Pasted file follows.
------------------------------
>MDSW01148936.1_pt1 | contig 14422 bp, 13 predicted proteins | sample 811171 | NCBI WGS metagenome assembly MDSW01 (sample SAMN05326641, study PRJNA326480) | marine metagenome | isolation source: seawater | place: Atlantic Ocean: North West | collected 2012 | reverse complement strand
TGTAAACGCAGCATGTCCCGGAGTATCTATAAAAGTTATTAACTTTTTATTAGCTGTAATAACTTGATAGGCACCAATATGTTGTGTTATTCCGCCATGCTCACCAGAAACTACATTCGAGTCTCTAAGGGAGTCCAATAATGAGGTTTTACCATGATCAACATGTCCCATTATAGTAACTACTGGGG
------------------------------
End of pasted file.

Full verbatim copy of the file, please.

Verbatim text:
>MDSW01148936.1_pt1 | contig 14422 bp, 13 predicted proteins | sample 811171 | NCBI WGS metagenome assembly MDSW01 (sample SAMN05326641, study PRJNA326480) | marine metagenome | isolation source: seawater | place: Atlantic Ocean: North West | collected 2012 | reverse complement strand
TGTAAACGCAGCATGTCCCGGAGTATCTATAAAAGTTATTAACTTTTTATTAGCTGTAATAACTTGATAGGCACCAATATGTTGTGTTATTCCGCCATGCTCACCAGAAACTACATTCGAGTCTCTAAGGGAGTCCAATAATGAGGTTTTACCATGATCAACATGTCCCATTATAGTAACTACTGGGG